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Roundup of Links from the Comments on “Books Are Not Sacred”

August 23, 2012

When my recent post, “Books Are Not Sacred,” ended up on Freshly Pressed, the sudden influx of new visitors brought a barrage of insightful comments and interesting discussion. Some of you agreed with my point and some of you didn’t, or did only partially, but I am glad for every single comment, and I thoroughly enjoyed reading through them all.

In the comments, several people shared links to websites and other blog posts on the topics of books, art, and where the two intersect. I’d like to share those links here, so you can take a look without having to scroll through all of the comments to find them (although I do encourage you to take a look at what people had to say!).

  • First, Kat Collins reblogged my post with her own commentary on the way that art forces us to look beyond what we expect to see:

I have books. Tons of them. Lining the walls of my home office, piled on the floor next to my bed, stacked on the floor and in a basket in the bathroom, in a magazine holder and on the table in the living room, on the dining room table, in boxes in the basement…it doesn’t end. Two years ago, I invested in a Kindle solely for the purpose of reading books and have loved it. If I had the physical book for every book I’ve bought on my Kindle, I’d have to rent a storage unit.  BUT that doesn’t mean I have lost the appreciation and reverence of holding an actual book. The smell of the pulp, the gleam of the ink, the intriguing covers. They still matter to me, but it’s not inherent that I have them, when I’m more concerned about the words contained within.

But could I physically destroy and re-purpose a book for art?

Read more…

  • L. Palmer shared her own experiences with deconstructing books so they can be used by students with disabilities:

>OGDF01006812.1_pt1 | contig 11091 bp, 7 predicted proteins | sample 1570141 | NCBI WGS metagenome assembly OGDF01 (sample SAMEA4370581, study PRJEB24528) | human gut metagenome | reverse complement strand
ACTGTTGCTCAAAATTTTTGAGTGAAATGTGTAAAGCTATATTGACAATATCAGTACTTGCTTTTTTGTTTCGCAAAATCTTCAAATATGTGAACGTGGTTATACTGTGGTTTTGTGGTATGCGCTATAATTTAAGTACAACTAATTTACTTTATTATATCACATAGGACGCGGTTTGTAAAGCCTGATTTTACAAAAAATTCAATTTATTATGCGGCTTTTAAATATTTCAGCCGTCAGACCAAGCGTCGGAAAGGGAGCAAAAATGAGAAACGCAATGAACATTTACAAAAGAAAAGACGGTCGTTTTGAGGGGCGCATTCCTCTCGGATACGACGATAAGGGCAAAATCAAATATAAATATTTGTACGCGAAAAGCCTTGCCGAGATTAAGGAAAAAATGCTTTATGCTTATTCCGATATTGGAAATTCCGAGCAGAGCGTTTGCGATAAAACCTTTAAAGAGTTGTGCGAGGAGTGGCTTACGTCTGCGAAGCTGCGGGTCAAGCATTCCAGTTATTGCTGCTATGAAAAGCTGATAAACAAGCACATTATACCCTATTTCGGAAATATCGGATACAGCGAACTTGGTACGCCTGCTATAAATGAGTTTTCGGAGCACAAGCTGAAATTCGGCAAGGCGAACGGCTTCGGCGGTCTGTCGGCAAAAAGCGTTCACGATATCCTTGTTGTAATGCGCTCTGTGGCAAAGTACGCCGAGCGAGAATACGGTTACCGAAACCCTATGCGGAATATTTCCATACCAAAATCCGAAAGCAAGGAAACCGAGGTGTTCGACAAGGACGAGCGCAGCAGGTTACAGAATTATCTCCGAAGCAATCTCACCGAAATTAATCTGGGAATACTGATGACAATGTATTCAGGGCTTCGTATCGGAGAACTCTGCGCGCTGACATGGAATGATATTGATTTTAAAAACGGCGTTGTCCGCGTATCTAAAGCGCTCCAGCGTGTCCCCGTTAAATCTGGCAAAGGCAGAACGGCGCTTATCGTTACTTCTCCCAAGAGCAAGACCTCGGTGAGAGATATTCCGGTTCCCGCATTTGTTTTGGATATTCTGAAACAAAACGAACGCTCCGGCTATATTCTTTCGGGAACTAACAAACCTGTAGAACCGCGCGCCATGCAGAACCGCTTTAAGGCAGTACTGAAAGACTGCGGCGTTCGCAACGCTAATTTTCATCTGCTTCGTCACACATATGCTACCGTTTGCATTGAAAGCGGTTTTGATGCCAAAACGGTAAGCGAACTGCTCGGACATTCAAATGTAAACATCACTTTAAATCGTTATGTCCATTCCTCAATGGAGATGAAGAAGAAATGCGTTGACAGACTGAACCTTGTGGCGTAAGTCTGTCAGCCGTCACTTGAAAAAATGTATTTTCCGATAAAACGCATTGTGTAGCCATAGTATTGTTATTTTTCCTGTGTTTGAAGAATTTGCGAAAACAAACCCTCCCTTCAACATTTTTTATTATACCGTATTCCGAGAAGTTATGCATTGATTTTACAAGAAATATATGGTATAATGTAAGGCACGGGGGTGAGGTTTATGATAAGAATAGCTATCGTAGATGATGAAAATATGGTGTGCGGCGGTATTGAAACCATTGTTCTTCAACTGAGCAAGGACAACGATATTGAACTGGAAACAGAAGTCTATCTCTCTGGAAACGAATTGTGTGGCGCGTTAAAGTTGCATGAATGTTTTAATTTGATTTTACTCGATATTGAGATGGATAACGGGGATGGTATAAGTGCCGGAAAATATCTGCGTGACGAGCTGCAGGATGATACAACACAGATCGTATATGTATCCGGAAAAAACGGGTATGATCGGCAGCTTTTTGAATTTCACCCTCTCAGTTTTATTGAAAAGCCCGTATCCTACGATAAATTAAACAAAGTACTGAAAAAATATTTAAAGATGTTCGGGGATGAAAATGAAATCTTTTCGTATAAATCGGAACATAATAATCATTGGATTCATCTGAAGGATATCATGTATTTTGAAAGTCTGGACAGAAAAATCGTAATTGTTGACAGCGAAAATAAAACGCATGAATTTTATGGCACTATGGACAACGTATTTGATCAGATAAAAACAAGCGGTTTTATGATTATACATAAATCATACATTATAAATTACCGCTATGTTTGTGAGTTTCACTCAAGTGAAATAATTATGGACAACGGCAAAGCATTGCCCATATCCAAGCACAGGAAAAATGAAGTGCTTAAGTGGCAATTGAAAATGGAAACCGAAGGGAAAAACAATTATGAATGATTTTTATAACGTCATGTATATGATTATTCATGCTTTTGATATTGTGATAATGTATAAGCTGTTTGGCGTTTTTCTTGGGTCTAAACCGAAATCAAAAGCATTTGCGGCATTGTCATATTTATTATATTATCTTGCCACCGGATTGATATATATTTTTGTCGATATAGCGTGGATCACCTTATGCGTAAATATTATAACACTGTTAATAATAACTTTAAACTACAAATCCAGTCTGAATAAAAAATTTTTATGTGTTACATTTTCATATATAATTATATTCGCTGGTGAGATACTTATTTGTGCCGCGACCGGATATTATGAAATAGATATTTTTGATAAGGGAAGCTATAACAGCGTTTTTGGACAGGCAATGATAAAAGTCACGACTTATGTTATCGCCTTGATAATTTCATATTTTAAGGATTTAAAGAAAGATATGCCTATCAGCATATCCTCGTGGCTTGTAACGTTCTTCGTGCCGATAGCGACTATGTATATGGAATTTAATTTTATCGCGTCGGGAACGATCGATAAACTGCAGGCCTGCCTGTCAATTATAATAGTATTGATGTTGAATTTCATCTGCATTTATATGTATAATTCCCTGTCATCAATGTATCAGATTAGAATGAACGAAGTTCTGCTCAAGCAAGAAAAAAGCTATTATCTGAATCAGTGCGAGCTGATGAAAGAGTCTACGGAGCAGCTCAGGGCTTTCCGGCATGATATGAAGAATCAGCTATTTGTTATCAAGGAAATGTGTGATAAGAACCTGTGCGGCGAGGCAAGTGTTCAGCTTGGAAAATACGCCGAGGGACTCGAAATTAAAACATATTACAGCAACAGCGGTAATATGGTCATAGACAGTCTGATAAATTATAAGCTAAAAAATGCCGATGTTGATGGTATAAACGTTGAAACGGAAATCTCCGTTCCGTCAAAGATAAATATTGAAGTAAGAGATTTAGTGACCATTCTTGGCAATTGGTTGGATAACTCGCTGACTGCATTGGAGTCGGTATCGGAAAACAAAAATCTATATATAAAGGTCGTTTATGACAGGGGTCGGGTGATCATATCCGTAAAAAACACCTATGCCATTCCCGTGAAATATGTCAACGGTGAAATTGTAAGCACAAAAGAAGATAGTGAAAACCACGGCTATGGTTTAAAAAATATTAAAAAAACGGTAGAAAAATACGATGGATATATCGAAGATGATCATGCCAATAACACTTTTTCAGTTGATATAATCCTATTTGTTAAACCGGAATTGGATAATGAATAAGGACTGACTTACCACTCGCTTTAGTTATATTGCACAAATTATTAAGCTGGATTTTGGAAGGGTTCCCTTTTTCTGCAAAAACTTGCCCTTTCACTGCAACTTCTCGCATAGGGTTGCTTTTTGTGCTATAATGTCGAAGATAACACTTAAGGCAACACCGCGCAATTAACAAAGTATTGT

In the disability services office of a public university where I work, chopping or slicing books is one of the services I provide.  With the sacrifice of a book’s spine, a world is opened up to students and people that never had the opportunity to truly meet and understand the book.

It is a happy, celebratory moment, and the beginning of the book’s second life.

Read more…

  • Aron commented on a recent case in the news, and the dangers of taking sacred feelings about books too far:

You may have seen people in movies throw books into fires for warmth, or tear them up and throw them around. The directors then don’t write in an angry mob to come and punish them for burning a book! No, because the idea of it is simply ridiculous. However, you may be saying though that the case in the news was a sacred book, the Qur’an, so this must surely be a more serious offence. Well, I don’t think so. Who is to say what makes something sacred?

Read more…

Outside of the comments, my friend and colleague Gerardo pointed me towards two artists who create beautiful, intricate sculptures out of books. The first is Guy Laramee, who carves sets of books into detailed landscapes. Readers often speak of books transporting us to a different world, and Laramee does the same in a different way. The second is Brian Dettmer, who “dissects” books to show us their contents in a new light.

Finally, I’d like to share with you a link of my own, something that was part of what lead me to writing and posting my defense of taking apart books to create art. Last spring, an anonymous sculptor secretly left ten sculptures in libraries throughout Edinburgh, Scotland. These pieces of art were all crafted from books and accompanied by notes that were more like love letters to books and libraries. As far as I’m concerned, these beautiful sculptures are a clear example of how creating art from books can be about loving books and trying to keep them alive.

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